Bring your own bike or rent one nearby. The 15 mile loop is one unforgettable ride. Besides the usual abundance of birds and plants, you will also see many alligators along this stretch. While a little unsettling at first, the gators really don’t pay you much mind. The observation tower at the turn around point offers a 360 degree view of the Everglades as far as the eye can see. Enjoy the view, the flat roads, and pray you don’t have a flat. For the faint of heart, a guided tram tour is also available for the loop.
Take a walk on the wild side – Swamp Walk:
To experience the beauty and diversity of the Everglades, a Swamp Walk is a must. Several ranger led options and locations are available. I chose to swamp walk in the Fakahatchee Strand. This is a strenuous 1/2 day hike in cool, murky, knee deep water. There is a bit of satisfaction achieved by spending a few hours slogging through a swamp and coming out unscathed to brag about it.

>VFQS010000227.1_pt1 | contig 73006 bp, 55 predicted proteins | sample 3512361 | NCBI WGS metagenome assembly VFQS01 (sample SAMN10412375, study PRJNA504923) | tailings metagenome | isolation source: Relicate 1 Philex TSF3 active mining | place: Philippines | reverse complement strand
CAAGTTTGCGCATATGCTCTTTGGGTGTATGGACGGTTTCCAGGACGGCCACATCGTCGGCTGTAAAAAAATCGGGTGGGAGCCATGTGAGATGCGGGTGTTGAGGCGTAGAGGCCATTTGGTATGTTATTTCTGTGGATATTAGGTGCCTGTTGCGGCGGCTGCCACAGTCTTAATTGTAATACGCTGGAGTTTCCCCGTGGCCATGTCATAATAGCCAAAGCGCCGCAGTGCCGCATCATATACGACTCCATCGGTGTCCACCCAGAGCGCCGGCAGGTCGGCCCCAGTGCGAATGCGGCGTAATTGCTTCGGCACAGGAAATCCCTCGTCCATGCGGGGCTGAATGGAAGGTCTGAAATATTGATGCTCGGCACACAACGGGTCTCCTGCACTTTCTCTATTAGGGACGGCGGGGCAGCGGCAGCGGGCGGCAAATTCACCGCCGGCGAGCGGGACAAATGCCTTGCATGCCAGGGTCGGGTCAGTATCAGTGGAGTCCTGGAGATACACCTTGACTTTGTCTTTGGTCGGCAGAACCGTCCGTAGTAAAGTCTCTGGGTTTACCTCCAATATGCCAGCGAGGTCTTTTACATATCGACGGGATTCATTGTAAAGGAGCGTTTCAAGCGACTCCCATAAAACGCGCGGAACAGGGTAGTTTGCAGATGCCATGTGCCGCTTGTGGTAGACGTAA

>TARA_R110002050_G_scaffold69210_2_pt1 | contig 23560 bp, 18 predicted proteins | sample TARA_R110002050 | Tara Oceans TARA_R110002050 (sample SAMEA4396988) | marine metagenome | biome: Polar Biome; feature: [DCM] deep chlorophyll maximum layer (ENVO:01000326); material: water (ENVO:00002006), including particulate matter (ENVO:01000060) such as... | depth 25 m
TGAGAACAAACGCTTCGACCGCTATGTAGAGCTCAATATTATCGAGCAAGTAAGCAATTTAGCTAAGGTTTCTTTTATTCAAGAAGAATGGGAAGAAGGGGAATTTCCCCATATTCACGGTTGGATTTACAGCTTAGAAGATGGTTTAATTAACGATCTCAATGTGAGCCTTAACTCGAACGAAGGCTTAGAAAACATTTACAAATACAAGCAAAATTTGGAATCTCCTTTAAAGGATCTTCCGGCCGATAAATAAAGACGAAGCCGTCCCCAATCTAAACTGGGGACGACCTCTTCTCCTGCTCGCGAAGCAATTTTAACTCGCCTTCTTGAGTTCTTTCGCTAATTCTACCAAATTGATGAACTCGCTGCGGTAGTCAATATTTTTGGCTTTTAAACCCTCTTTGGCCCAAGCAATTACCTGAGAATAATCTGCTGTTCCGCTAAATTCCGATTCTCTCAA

Take a walk on the wilder side – Florida Panther Refuge:
The Panther Refuge located on Highway 29 covers over 26,000 acres and offers a protected range for the once endangered Florida Panther. Believe it or not there are trails available through the refuge where I saw owls, storks, and an abundance of interesting plants. Panther sightings are rare on the 1.3 mile trail and as such I did not see any. However, signs warn not to leave valuables in car. I guess panthers, because they are now protected, have developed a pilfering problem.
Gators, Crocs, and Manatees, oh my!
Due to the confluence of fresh water from the Shark River slough and the salt water of Florida Bay, Flamingo offers a rare opportunity to see Alligators and American Crocodiles in coexistence. I walk into the visitor center and inquire about the location of the crocodiles. The attendant points to the marina and informs me they are all over out there. I walk out on the docks and circle around the marina. I only see a pelican. A little disappointed, I walk the seawall around a rocky shoal. Then a flash and splash. I reel around and see 2 eyes and a snout peering at me. I’m relatively sure it’s a crocodile due to its tannish color and pointed snout. The eyes sink below the water and simultaneously the nostrils of a breathing manatee appear. I know the manatee didn’t eat that croc, but I never see the reptile again.